Cross-posted at Left Chattering
While I know that this topic has been written about here, I believe I brought some different details into this post.
Let us take a glance to the past and examine President George W. Bush's first 100 days in office:
MARK SHIELDS: The president's mantra is: we have a surplus unending. If we can afford a $1.6 trillion tax cut, then my goodness we can afford $50 billion more for AIDS research; we can afford a billion more for children's literacy. That's the fight he is going to fight. It isn't just - he's going to find out it isn't just Democrats versus Republicans; it's Republicans and Democrats and all bets are off because there is a surplus and there is no deficit.
And then there's this:
PAUL GIGOT: The surplus has been a disaster for believers in small government, there's no question about that. It makes it very hard to make-- you have to make the case against spending on a philosophical basis and there are not a lot of politicians who are really prepared to do that. They say, well, we can't spend because of the deficit; that was the great --
That really puts into perspective the recent chest-thumping cries about spending coming from our Republican friends. Apparently, it is only politically worth it to decry spending after you have managed to destroy a surplus.
Funny quote about Vietnam:
PAUL GIGOT: The right -- on the other hand -- said, "It wasn't executed well but it was a morally right effort on our behalf."
Funny how they end up saying that every time we say, "This is a stupid war, I'm against it." (I realized I should explain why this quote is in here. It came up in the discussion about Sen Kerrey)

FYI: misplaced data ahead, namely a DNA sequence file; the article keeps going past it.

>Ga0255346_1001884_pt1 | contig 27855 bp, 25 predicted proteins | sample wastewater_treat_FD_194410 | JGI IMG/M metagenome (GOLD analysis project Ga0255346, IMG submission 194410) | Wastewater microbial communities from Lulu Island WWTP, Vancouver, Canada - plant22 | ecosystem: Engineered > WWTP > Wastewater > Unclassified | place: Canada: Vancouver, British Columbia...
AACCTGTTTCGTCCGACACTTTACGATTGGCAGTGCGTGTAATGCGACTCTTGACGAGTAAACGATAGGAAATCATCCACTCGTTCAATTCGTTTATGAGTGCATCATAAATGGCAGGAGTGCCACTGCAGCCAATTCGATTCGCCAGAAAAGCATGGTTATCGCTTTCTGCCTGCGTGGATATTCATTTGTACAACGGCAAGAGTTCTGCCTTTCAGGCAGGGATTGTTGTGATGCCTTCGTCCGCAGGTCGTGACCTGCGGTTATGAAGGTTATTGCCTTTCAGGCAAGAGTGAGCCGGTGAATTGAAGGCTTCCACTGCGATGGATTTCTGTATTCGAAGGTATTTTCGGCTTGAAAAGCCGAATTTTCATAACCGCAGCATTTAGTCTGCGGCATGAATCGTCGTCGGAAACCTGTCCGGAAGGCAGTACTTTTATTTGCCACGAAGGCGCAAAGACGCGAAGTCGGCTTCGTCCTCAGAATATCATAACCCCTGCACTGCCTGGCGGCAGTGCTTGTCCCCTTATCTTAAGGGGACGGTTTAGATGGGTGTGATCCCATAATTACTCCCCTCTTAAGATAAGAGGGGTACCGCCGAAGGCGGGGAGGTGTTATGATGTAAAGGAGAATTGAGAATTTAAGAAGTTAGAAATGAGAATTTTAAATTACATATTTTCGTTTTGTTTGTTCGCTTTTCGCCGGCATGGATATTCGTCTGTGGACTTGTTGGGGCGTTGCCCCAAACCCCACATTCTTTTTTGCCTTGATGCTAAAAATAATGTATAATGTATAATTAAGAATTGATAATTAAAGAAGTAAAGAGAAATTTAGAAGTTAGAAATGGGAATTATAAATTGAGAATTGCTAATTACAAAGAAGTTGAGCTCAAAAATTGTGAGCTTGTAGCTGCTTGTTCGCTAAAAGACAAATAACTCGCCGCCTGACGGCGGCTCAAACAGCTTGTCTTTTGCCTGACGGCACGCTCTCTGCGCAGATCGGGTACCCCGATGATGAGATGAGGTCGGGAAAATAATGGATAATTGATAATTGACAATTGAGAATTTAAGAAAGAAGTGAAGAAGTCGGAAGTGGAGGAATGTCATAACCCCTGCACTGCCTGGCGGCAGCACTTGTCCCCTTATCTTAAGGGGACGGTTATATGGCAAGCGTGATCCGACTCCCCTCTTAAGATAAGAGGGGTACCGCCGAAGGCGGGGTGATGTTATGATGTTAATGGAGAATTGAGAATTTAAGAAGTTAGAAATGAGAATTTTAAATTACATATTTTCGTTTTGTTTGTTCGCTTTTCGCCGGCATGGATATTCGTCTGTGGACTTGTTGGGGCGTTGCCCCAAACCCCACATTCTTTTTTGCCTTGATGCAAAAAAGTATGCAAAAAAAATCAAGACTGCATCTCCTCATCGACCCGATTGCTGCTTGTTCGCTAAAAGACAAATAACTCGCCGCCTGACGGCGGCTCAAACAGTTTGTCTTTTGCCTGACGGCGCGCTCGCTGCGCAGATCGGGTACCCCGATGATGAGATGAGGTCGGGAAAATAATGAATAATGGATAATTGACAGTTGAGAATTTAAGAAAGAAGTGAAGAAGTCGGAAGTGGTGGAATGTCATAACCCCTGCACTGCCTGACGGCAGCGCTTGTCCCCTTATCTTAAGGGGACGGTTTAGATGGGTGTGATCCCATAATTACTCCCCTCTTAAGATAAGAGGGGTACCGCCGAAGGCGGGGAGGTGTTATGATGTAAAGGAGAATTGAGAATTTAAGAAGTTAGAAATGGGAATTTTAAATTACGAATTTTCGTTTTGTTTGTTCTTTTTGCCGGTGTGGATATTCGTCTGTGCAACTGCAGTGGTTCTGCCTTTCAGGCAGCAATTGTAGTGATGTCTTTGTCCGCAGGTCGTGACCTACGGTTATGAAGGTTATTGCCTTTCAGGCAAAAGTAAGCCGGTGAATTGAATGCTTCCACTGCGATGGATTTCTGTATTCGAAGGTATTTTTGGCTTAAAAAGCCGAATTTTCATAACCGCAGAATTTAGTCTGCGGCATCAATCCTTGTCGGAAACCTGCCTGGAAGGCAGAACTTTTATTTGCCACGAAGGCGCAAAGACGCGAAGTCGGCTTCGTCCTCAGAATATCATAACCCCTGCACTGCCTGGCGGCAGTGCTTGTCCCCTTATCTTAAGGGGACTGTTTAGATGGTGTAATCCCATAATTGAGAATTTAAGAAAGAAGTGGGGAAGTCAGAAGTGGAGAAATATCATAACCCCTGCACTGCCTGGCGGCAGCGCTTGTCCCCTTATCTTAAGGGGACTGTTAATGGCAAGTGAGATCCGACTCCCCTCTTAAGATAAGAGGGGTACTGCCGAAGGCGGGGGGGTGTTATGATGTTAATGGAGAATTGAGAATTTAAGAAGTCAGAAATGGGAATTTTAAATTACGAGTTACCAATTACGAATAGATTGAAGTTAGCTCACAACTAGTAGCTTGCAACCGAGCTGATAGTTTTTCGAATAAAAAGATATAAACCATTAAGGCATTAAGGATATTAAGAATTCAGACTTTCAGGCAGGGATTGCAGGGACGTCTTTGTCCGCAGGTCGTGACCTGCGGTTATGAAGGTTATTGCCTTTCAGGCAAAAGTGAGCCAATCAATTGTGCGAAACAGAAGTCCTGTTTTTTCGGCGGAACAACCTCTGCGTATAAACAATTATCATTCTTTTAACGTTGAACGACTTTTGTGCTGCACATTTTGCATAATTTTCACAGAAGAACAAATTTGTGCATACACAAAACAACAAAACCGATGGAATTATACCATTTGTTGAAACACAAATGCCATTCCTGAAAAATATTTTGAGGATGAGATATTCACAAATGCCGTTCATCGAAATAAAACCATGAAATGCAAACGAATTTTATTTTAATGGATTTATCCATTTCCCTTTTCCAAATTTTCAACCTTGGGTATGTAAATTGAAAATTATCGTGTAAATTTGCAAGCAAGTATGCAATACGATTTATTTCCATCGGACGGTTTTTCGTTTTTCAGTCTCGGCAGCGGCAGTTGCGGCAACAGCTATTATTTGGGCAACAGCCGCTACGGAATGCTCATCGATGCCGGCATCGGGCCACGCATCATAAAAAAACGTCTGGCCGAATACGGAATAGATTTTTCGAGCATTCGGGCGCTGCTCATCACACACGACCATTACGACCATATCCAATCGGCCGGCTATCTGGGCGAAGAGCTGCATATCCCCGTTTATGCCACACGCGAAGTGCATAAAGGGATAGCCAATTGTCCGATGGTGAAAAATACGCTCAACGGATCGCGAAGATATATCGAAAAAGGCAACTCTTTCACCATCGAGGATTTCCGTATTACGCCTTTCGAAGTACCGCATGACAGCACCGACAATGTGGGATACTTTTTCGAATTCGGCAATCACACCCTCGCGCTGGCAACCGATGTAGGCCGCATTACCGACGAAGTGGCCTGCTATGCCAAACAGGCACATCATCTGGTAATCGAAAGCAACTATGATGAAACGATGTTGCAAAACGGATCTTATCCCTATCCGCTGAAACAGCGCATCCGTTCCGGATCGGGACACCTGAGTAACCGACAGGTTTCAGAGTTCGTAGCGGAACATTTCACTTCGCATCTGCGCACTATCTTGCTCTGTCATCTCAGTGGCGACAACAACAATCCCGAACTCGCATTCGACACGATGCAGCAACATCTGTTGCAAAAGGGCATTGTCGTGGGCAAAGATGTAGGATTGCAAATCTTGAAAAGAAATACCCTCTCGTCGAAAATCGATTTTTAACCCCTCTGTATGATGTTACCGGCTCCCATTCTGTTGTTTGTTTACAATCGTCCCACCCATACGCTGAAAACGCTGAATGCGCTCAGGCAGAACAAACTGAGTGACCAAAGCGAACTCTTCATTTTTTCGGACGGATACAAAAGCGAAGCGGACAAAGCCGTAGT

On Bush's bipartisan cred, we present Item #2: CNN
"You could call him 'Wedge' for the way he has been driving Democrats and Republicans apart on an issue as important as the budget," Tom Daschle
And here's a quote from Bush that really makes you think about the latter part in relation to Republican's killing pandemic flue funding:
"Politics in Washington has been divided between those who wanted Big Government without regard to cost and those who wanted Small Government without regard to need."
And on to Karl Rove, with Item #3: CNN. First, his guess, after Bush's first 100 days, on how the world will judge President Bush:
ROVE: Over the long haul they are going to see this administration as one is that committed to using new technology and new innovative approaches to clean the air, clean the water and clean the land.
Remember that "clean the air, clean the water and clean the land" means to take absolutely no steps, whatsoever, to actually do that. Let the market take care of it!
On President Cheney, oops, VP Cheney's back room energy deals in comparison to the Clinton's health care efforts:
ROVE: Well, there's no comparison, Wolf. Mrs. Clinton's task force involved hundreds of experts who met for months and months and months and months and months to produce a series of proposals for President Clinton. This is a small group of Cabinet-level officials, who are meeting to discuss a recommendation that they're going to propose to the president for a comprehensive energy policy.
Shock!!!! How dare the Clintons involve "experts who met for months..." Good thing Bush's energy policies were made by a small cabal of politicians and oil executives and not "experts." Only Rove can use the term "experts" as an insult without his head exploding.
Then there's this, on President Bush's travels across the country:
ROVE: The American people like to see their president out among the people explaining their agenda, visiting with them, hearing what's going on around the country, and it's a useful exercise.
Contrast that with his remarks on President Obama's travels:
ROVE: He's been around the country, getting on the television, doing events to draw attention to himself -- there is a danger of being overexposed, particularly if it sounds like he is saying the same thing.
Ooooooo, Item #4: FOX: this is a pretty hilarious quote from Matt Lewis:
First of all, think of the hypocrisy here. If George W. Bush had, in the middle of a crisis like this, gone on Jay Leno, or Letterman, or any show, liberals, and probably everybody would have been outraged.
Yes, President Bush's mid-crisis management was impeccable:
And that's Bush being told, literally, "America is under attack." You will recall he then spent the next several minutes attempting to appear calm, rather then leaving immediately to handle the crisis.
Oh, and the next time someone chastises President Obama for not having more bipartisan success, ask them about President Bush's first budget, which only one Democrat would support.